Bed Bath & Beyond (BBBY) is up sharply this morning
(+27%) on a report from The Wall Street Journal that some activist investors
are preparing to launch a proxy fight to replace its entire 12-person board,
according to people familiar with the matter.
As investors who follow the retail space and BBBY specifically are aware, a frustrating aspect of BBBY is that it seems to always be in turnaround mode. The main problem facing the company’s operations is online competition from the likes of Amazon (AMZN) and others. Because BBBY's product catalog is well-suited to online purchasing, the company is particularly susceptible to digital competition.
The main focus with BBBY's current turnaround efforts is its prioritization of profitability above sales growth. It has been eliminating less profitable SKUs from its assortment, making adjustments to its free shipping thresholds (increased to $39 from $29), and modifying pricing algorithms, among other items. The company has also been rethinking its store format. BBBY is focusing on cleaner sight lines, less clutter, and better cross-merchandising. It has also identified as many as 40 stores that will become "working labs" as the company experiments with formats and layouts, seeking to optimize the customer experience and best serve the company’s updated merchandising strategies.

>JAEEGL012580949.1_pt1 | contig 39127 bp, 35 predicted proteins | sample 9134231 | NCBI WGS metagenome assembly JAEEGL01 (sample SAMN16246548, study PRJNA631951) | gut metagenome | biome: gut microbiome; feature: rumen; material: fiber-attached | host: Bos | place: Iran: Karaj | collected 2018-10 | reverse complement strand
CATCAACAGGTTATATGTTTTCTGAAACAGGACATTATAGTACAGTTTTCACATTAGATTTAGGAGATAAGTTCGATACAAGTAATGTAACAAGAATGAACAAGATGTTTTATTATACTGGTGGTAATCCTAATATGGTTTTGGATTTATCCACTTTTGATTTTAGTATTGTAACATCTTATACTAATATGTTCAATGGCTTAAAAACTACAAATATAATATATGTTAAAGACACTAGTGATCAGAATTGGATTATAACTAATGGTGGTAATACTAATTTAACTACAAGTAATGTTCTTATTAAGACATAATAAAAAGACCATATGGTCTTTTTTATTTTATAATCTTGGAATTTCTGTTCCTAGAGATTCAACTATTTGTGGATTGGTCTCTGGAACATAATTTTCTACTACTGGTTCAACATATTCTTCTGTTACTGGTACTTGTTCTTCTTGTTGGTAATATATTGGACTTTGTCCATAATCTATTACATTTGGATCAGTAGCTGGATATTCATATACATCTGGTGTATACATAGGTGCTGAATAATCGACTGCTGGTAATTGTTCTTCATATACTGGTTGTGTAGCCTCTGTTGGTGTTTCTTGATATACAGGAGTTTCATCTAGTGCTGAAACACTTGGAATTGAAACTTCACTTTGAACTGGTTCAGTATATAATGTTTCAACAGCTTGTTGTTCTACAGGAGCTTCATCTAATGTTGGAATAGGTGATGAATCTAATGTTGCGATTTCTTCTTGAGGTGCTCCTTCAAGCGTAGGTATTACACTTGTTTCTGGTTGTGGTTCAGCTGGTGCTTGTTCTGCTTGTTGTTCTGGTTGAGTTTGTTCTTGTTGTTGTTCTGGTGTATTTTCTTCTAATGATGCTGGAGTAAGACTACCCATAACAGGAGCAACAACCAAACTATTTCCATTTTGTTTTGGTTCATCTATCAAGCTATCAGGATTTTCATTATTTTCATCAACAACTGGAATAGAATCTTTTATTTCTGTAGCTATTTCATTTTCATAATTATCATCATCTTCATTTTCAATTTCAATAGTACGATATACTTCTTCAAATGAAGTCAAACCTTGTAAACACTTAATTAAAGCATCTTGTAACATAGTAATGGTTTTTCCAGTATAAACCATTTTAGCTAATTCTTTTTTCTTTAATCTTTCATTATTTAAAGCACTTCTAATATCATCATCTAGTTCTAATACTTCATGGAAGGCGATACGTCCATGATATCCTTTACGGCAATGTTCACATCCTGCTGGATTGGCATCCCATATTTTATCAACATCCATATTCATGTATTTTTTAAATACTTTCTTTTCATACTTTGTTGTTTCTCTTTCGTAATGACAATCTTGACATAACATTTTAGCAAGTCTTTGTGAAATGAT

Another key strategy -- and we think this is a very good idea, and it's what Target (TGT) has been implementing with success -- is shifting its sales mix toward more proprietary products. BBBY is doing this mostly in decorative furnishings with its March 2019 launch of its Bee & Willow line, the first of six in-house decorative furnishing brands BBBY plans to introduce in 2019 and 2020. It includes a mix of modern farmhouse and cottage furnishings such as furniture, lighting, rugs, and wall decor.
In fairness, there were some glimmers of hope when BBBY reported Q3 (Nov) results in early January. Specifically, BBBY reaffirmed FY18 EPS guidance of approximately $2.00. After a big guide down the prior quarter, a reaffirmation was viewed as a positive. BBBY also said that FY19 EPS would be similar to that of FY18, implying approximately $2.00. That was well ahead of market expectations at the time.
According to the article, the activist investor group contends that BBBY has failed to adapt as consumers increasingly shop online. The retailer has allowed its costs to increase, resulting in shrinking margins over the past several years. The report indicates, citing people familiar with the matter, that the investor group wants the retailer to better curate its merchandise and to consider selling non-core brands such as Buy Buy Baby and Cost Plus World Market to focus on its core business. They also want it to replace CEO Steven Temares.
It's good to see activist investors taking an interest in BBBY, as the retailer pretty evidently needs to make some changes. It's good to see it be encouraged to focus more on proprietary brands and focusing more on profits. A change at the top probably makes sense as well. The current CEO has been at the helm since 2003, so perhaps some new leadership and vision could be good for the company.
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